Last Monday Reuben and I slipped out to Stillwater Cove for an afternoon of kayak fishing. The previous week had been blown out with large swells and high winds, but this day was lovely. As we paddled through the kelp beds and out to the open sea I was struck by how clear the water was – it seemed like I could see farther down the stipes than ever before. Looking from a kayak into a kelp forest can be pretty hypnotic – you are so close to the skin of the water. The baseball-sized pnuematocysts look like shrunken heads, with their hair-blades swaying and bobbing in the swell.
I wanted to find a reef I remembered from last year, but I forgot the battery for my sonar and I wasn’t quite sure where to start. I was testing depths with a jig and staying close into the kelp – not really expecting much. Three or four drops later I felt a solid strike, and then a run. When the line came up I landed this beautiful vermillion rockfish! One of the things I love about fishing the California coast is the incredible diversity of fishes. You really never know what you will catch. Fish and Game estimates more than 60 species of rockfish (Sebastes spp.) alone! Usually we catch lingcod, blue and black rockfish, and often we find a cabezon or two. But this vermillion was a real treat for me, and I knew I needed to do something special with it. (More on that later, but a wonderful Chinese chef crafted a multi-course meal for us!)
With Big Red in the boat I worked my way offshore a bit, looking for that reef. I was mostly enjoying the day – sunny and warm – looking out at the coastline. Suddenly (really, it was sudden) I was aware of something below me. Something really big. When you are out in shark and sea lion territory, bobbing about in a hollow plastic log, this is alarming. This thing was whale-sized. A whale would be cool, but one always wonders about that rare moment when ole’ humpy decides to breach right under a boat…. I was looking down with real intent, beginning to realize what I was seeing. “Reuben,” I yelled, “come check this out!” I was seeing a large boulder-like structure on the bottom. I could see the pinks and purples of sea stars and anemones. Reuben has good electronics – “How deep?” I asked. “More than 40 feet.” We dropped jigs and could see fish checking them out. I had never experienced this this type of visibility. I knew empirically there was a reef, but on that Monday we were seeing the reef. The fishing, too, was amazing. Combined we caught perhaps 20 keeper-sized lingcod (releasing 16) and a nice range of other species, including a few China rockfish – one of my favorites. We ended the afternoon with a cooler full of sustenance for our families and a deep sense of gratitude for such clarity – literal and beyond.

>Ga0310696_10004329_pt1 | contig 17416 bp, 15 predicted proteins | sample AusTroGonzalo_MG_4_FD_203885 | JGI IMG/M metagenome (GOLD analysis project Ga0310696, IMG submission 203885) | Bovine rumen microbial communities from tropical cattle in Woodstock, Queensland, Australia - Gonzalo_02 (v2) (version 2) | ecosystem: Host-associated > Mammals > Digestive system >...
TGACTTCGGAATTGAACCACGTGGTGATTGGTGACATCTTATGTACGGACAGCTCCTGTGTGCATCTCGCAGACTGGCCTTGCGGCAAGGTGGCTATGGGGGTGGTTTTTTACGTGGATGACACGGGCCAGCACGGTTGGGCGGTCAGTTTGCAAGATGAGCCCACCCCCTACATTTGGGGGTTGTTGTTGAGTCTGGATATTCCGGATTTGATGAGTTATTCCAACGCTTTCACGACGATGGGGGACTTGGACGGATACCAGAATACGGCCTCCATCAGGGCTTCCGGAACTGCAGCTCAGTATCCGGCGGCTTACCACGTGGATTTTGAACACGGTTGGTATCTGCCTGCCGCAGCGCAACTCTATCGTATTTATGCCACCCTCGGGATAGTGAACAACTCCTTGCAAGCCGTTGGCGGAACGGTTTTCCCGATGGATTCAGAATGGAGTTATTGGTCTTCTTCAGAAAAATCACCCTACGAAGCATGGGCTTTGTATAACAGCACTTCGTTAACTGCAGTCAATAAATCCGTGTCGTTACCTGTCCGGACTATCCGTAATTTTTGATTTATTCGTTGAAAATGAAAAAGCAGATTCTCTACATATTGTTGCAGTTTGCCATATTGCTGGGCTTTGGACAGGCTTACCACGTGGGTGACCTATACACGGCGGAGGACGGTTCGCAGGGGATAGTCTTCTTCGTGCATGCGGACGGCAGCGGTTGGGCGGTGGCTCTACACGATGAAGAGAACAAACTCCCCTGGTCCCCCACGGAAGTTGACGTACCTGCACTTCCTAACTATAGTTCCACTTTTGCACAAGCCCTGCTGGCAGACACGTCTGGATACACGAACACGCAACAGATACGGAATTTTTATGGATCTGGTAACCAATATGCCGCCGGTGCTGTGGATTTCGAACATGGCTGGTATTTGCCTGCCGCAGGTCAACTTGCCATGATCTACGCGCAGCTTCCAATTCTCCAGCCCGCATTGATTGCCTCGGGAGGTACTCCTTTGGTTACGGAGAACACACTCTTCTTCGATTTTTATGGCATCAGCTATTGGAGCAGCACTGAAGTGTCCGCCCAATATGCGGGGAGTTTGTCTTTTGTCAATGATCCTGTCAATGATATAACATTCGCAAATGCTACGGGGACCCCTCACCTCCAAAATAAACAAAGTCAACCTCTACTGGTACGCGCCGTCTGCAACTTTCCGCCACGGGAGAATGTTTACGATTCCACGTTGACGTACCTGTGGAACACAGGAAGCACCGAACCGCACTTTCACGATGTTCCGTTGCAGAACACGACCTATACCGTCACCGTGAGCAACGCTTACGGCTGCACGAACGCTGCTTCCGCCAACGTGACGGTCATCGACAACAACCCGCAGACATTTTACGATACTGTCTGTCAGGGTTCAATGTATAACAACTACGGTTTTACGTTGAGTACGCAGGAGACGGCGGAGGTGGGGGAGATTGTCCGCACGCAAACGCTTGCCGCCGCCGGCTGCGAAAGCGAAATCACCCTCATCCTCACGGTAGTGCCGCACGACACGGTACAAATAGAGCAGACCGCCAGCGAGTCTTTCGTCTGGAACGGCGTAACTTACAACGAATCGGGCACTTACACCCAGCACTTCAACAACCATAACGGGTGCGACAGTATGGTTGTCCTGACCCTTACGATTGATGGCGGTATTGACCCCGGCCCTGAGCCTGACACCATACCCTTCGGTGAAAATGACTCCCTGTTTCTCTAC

Yesterday was different. Another storm dropped as much as a foot of rain over parts of Sonoma County, and the Russian River looked like 2000 cfs of chocolate milk. The mouth at Jenner was pumping this slurry out into the Pacific where it was moved up and down the coast. The swell was up around 8 feet and the launches at Timber Cove and Stillwater looked rough. Still, I wanted to get out and explore – to see how things had changed since last Monday. And maybe catch a fish or two. The beach was piled with debris – algae of all types, drift wood, even holdfasts still attached to their rocks had been tossed up. I found a beautiful shard of polished abalone and took it as a reminder that not all storm debris is messy. I paddled out the same way I had the week before, this time barely able to see my lemon-yellow blades as they dipped below the surface. I paddled and fished for a couple of hours – never quite getting comfortable with the steep roll of the swell waves. No crystalline views of the bottom, but a sense of wonder nonetheless. What are all those fish doing in this muck? How long will it take for their rocky homes to recover? How long till the next storm?
One of the great lessons offered along this coast is that of resilience. You have to be resilient if you are going to last in an environment this powerful, this dynamic. There will be days of perfect calm and clarity (and I cherish them). But many more will be filled with pounding, muddy waves and giant surging swells. These too must be survived, and even celebrated. These are the things, after all, that define us – that speak of our true metal and our capacity to survive and thrive. I wonder what next Monday will be like…